…and that’s really it for Tankard. What else is there?
The beautiful thing is that all the original Teutonic Big Four bands are still active today, all making welcome appearances at Wacken Open Air Festival, the most famous open-air heavy metal festival in the world. They were vital in establishing Germany as a heavyweight player in the international heavy metal scene. They even toured together and recently collaborated on a four-way split record.
Next door to Deutschland in Switzerland, another thrash act emerged from the ranks of Celtic Frost’s road crew. The mighty Frost is perhaps the most well-known metal band to emerge from that country. They are difficult to categorize into any one subgenre, so I won’t try too hard to. The gruff growls suggest death metal; the dark lyrical content suggests black metal; the double bass and riffage suggests thrash. But Tom Warrior and company found their influences into such a wide variety of subgenres that they are credited for helping to split heavy metal into its many rich varieties.
I’ll dive deeper into Celtic Frost in another subgenre series. But in the meantime, here is one of their thrashiest anthems for your trouble:
Coroner was formed from the ranks of Celtic Frost’s road crew, inspired by that band’s unique sound that would prove to be such a huge influence on other subgenres. Adding a strong dose of technicality similar to recently-covered bands like Annihilator, Coroner scored one of several landmark albums with 1988’s Punishment For Decadence. However, the band never garnered much attention outside of Europe, and the lack of publicity ensured they wouldn’t truly crack the US market. Although they still tour today, making appearances at Maryland Death Fest, they are still relatively unknown except for aficionados of technical thrash metal who seek it out. Some of us (including yours truly) discovered them on the Brutal Legend soundtrack!
And that is a shame, because songs like “Skeleton On Your Shoulder” haven’t been heard by nearly enough people.
Back across the border in Germany, technical thrash had its own rock-solid practitioners as well.
Imagine you’re a big fan of German underground metal in the mid-to-late 1980s. Somehow you gain an inkling of this band calling themselves Mekong Delta, who proclaim that its goal is to “musically outshine” every other underground metal band in the country. Bold talk! So you track down and pick up a few of their full length releases. You are very impressed indeed…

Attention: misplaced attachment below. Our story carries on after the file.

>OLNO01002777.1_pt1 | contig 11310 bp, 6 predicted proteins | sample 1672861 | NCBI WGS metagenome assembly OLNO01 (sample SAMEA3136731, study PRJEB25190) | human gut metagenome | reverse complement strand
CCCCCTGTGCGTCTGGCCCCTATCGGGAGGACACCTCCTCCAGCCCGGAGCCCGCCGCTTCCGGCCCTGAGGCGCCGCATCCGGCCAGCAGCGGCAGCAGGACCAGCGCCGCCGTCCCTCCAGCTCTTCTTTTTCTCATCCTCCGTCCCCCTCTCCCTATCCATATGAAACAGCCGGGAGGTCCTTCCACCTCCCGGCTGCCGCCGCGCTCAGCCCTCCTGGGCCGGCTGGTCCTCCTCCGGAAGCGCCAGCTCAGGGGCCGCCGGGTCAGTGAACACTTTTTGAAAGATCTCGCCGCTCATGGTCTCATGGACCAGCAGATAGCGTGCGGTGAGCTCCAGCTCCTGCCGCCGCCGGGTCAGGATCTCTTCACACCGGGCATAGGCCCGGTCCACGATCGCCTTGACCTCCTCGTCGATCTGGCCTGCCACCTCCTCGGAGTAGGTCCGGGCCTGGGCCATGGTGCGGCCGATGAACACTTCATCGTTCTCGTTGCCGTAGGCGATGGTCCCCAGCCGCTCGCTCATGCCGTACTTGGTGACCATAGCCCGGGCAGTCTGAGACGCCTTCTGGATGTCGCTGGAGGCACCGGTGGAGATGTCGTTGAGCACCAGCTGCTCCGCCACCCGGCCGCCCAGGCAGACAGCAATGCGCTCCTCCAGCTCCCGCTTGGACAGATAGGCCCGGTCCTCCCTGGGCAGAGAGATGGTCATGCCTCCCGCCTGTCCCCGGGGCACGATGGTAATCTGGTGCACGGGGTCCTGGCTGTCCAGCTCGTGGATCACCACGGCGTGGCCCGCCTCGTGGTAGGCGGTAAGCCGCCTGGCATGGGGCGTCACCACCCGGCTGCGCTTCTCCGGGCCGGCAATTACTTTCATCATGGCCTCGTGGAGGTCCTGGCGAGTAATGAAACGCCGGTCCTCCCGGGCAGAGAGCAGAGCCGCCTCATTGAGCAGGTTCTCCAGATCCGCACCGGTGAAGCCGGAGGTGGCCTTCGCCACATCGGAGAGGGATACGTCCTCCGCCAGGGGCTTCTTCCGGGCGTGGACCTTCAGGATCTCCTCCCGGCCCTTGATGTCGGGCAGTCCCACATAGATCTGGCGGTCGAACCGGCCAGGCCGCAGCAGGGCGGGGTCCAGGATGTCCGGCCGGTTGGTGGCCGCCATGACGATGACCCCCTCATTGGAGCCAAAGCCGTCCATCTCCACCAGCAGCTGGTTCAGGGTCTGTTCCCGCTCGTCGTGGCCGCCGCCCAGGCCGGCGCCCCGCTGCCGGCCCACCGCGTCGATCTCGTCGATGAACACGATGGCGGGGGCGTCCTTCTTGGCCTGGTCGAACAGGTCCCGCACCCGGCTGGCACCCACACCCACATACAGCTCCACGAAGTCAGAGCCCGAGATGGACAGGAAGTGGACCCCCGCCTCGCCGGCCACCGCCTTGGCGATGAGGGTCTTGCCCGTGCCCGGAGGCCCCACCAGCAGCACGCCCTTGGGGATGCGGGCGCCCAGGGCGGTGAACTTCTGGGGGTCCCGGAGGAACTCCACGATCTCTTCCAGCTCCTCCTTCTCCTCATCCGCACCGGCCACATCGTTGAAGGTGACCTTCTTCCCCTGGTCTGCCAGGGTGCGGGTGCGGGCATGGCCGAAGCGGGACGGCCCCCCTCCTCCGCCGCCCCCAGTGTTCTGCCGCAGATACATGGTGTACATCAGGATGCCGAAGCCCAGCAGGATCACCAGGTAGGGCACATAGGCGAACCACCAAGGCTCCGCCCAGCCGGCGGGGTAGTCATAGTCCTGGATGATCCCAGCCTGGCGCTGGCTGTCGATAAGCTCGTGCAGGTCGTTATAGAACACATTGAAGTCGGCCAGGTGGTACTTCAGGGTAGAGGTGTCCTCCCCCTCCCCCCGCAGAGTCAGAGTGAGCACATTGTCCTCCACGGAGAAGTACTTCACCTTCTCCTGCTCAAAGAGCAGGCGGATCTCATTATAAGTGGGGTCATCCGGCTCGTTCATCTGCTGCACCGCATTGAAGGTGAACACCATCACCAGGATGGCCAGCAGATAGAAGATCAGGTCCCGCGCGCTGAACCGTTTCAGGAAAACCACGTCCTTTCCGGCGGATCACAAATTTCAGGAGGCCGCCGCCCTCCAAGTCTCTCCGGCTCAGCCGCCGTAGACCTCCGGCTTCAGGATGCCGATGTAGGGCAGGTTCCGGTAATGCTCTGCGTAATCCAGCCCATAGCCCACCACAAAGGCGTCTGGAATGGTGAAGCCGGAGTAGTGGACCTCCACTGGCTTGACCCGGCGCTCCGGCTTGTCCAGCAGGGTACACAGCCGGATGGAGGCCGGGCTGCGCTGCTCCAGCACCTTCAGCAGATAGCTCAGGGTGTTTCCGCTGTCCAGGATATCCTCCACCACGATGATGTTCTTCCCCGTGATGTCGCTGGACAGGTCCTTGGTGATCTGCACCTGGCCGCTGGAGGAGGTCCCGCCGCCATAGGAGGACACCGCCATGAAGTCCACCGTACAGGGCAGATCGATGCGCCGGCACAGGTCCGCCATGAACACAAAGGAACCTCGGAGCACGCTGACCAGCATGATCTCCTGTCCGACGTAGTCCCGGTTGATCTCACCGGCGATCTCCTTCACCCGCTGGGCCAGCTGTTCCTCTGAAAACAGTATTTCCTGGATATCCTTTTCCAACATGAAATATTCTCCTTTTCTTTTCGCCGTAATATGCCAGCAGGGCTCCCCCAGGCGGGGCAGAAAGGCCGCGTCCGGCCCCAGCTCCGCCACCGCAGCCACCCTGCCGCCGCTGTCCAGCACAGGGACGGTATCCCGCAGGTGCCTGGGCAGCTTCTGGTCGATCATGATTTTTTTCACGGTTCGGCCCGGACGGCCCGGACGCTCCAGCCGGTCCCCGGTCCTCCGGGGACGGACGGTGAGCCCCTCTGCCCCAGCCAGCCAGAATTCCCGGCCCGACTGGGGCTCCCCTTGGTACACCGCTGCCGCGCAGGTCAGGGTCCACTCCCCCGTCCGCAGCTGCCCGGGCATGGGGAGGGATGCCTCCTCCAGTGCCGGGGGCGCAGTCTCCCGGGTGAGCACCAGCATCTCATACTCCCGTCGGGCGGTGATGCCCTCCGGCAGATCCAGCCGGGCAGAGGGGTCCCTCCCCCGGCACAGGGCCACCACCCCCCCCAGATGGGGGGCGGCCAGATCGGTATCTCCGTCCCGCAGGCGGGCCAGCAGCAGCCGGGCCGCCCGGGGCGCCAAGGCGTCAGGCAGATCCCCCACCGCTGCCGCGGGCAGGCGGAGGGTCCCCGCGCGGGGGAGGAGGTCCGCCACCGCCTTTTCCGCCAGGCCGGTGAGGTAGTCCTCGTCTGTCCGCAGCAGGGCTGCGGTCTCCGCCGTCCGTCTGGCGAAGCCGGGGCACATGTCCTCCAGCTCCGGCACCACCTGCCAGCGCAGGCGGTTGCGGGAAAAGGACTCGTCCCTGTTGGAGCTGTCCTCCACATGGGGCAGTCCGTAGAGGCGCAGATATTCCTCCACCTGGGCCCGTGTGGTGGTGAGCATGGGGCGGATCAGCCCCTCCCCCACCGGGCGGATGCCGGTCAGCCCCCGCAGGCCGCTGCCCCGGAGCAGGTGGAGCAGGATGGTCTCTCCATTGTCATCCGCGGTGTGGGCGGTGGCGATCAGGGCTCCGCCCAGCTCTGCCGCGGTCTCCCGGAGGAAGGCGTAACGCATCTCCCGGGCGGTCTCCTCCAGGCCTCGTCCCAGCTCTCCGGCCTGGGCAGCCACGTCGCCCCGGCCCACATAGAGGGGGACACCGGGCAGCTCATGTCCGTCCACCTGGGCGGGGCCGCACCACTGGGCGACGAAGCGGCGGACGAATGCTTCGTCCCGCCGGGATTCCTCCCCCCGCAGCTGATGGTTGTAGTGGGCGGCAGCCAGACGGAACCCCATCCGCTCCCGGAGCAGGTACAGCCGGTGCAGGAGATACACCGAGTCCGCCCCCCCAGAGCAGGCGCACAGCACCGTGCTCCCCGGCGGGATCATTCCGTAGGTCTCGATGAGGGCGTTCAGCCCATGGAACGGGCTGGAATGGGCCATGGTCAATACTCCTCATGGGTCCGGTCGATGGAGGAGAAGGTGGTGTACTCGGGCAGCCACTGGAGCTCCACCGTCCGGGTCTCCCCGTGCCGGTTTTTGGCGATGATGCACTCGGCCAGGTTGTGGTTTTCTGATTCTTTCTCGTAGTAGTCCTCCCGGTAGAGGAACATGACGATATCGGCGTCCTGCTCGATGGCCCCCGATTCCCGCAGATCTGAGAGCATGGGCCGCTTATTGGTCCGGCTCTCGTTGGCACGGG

So naturally you wonder, “Who are these guys?” It’s difficult to find out, because all the members have assumed artist names in the liner notes and album credits, and hardly do any press, touring or interviewing. They would rather focus 100% of the energy on what they craft in the studio. So the mystique regarding the lineup is alluring for a certain kind of listener, it means the band’s career prospects are quite limited until 1991, when they finally come out of hiding to start touring. It turns out the bassist and founder of Mekong Delta is a guy named Ralph Hubert, a lover of progressive and classical music as well as HP Lovecraft.
With 20/20 hindsight, Mekong Delta did not pick a good time to really start promoting itself as thrash was rapidly falling out of favor by that point. The band wound up taking a hiatus for much of the decade, only to re-form and make up for lost time as the now-pacemakers of German technical thrash metal. Hiring members who can tour and play the incredibly complex material is a challenge for Hubert, who is the band’s only constant member. But the more appearances they put in, the more other musicians continue to take notice…
A peer band who was able to get much more recognition is Holy Moses.
Vocalist and centerpiece of the entire operation, Sabina Classen is one of the few women worldwide to successfully front a thrash metal band. Being formed in 1980 makes Holy Moses one of the oldest German thrash metal acts going. Even as band members over the years have left to pursue everything from graphic design to university studies, Holy Moses remains Sabina Classen’s band, kindred spirits with fellow German Doro Pesch.
She helped host one of Germany’s earliest metal TV shows (“Mosh”), and soon after that cut off ties with Holy Moses’ record label when they tried pressuring them into abandoning thrash.
You don’t mess with Sabina Classen, and you don’t mess with Holy Moses!
“It’s coming from my heart, making action onstage…so kick your ass!” – Sabina Classen during an interview